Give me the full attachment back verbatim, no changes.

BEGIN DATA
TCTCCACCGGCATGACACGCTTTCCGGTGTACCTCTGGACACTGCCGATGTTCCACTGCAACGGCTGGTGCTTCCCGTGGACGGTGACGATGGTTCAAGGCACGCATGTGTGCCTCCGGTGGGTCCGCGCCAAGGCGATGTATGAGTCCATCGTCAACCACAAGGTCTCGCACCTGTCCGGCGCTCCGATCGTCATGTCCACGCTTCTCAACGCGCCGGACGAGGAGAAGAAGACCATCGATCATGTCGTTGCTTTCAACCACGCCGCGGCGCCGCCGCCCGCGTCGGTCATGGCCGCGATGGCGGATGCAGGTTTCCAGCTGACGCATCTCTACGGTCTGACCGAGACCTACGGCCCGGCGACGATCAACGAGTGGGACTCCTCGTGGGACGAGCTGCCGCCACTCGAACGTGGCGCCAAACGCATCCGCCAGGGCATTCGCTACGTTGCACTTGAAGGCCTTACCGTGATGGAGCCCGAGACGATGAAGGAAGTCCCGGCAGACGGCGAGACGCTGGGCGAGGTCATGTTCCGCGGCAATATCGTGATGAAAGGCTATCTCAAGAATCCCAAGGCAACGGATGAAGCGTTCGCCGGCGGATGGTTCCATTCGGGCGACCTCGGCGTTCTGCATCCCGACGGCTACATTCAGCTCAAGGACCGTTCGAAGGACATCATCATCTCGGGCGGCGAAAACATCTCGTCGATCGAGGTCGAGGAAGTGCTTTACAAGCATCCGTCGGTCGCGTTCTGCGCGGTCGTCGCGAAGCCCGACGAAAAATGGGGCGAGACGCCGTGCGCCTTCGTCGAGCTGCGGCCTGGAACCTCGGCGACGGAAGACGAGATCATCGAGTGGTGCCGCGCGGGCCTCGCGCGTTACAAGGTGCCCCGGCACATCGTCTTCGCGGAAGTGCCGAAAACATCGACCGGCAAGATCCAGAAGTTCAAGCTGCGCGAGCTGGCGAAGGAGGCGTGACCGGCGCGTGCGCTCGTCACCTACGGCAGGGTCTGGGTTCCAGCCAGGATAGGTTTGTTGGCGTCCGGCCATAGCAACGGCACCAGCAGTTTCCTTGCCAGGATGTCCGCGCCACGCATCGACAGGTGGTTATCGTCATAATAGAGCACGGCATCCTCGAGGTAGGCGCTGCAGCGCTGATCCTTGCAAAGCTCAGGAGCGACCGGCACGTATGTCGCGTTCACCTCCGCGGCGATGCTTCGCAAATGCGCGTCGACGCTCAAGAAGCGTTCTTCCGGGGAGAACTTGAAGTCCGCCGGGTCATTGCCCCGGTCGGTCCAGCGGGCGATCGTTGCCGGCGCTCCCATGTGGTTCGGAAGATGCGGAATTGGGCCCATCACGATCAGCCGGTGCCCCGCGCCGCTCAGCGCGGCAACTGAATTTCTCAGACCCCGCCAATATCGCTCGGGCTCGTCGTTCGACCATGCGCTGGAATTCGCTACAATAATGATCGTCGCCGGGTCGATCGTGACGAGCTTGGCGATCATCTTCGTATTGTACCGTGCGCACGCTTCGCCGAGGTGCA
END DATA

TCTCCACCGGCATGACACGCTTTCCGGTGTACCTCTGGACACTGCCGATGTTCCACTGCAACGGCTGGTGCTTCCCGTGGACGGTGACGATGGTTCAAGGCACGCATGTGTGCCTCCGGTGGGTCCGCGCCAAGGCGATGTATGAGTCCATCGTCAACCACAAGGTCTCGCACCTGTCCGGCGCTCCGATCGTCATGTCCACGCTTCTCAACGCGCCGGACGAGGAGAAGAAGACCATCGATCATGTCGTTGCTTTCAACCACGCCGCGGCGCCGCCGCCCGCGTCGGTCATGGCCGCGATGGCGGATGCAGGTTTCCAGCTGACGCATCTCTACGGTCTGACCGAGACCTACGGCCCGGCGACGATCAACGAGTGGGACTCCTCGTGGGACGAGCTGCCGCCACTCGAACGTGGCGCCAAACGCATCCGCCAGGGCATTCGCTACGTTGCACTTGAAGGCCTTACCGTGATGGAGCCCGAGACGATGAAGGAAGTCCCGGCAGACGGCGAGACGCTGGGCGAGGTCATGTTCCGCGGCAATATCGTGATGAAAGGCTATCTCAAGAATCCCAAGGCAACGGATGAAGCGTTCGCCGGCGGATGGTTCCATTCGGGCGACCTCGGCGTTCTGCATCCCGACGGCTACATTCAGCTCAAGGACCGTTCGAAGGACATCATCATCTCGGGCGGCGAAAACATCTCGTCGATCGAGGTCGAGGAAGTGCTTTACAAGCATCCGTCGGTCGCGTTCTGCGCGGTCGTCGCGAAGCCCGACGAAAAATGGGGCGAGACGCCGTGCGCCTTCGTCGAGCTGCGGCCTGGAACCTCGGCGACGGAAGACGAGATCATCGAGTGGTGCCGCGCGGGCCTCGCGCGTTACAAGGTGCCCCGGCACATCGTCTTCGCGGAAGTGCCGAAAACATCGACCGGCAAGATCCAGAAGTTCAAGCTGCGCGAGCTGGCGAAGGAGGCGTGACCGGCGCGTGCGCTCGTCACCTACGGCAGGGTCTGGGTTCCAGCCAGGATAGGTTTGTTGGCGTCCGGCCATAGCAACGGCACCAGCAGTTTCCTTGCCAGGATGTCCGCGCCACGCATCGACAGGTGGTTATCGTCATAATAGAGCACGGCATCCTCGAGGTAGGCGCTGCAGCGCTGATCCTTGCAAAGCTCAGGAGCGACCGGCACGTATGTCGCGTTCACCTCCGCGGCGATGCTTCGCAAATGCGCGTCGACGCTCAAGAAGCGTTCTTCCGGGGAGAACTTGAAGTCCGCCGGGTCATTGCCCCGGTCGGTCCAGCGGGCGATCGTTGCCGGCGCTCCCATGTGGTTCGGAAGATGCGGAATTGGGCCCATCACGATCAGCCGGTGCCCCGCGCCGCTCAGCGCGGCAACTGAATTTCTCAGACCCCGCCAATATCGCTCGGGCTCGTCGTTCGACCATGCGCTGGAATTCGCTACAATAATGATCGTCGCCGGGTCGATCGTGACGAGCTTGGCGATCATCTTCGTATTGTACCGTGCGCACGCTTCGCCGAGGTGCA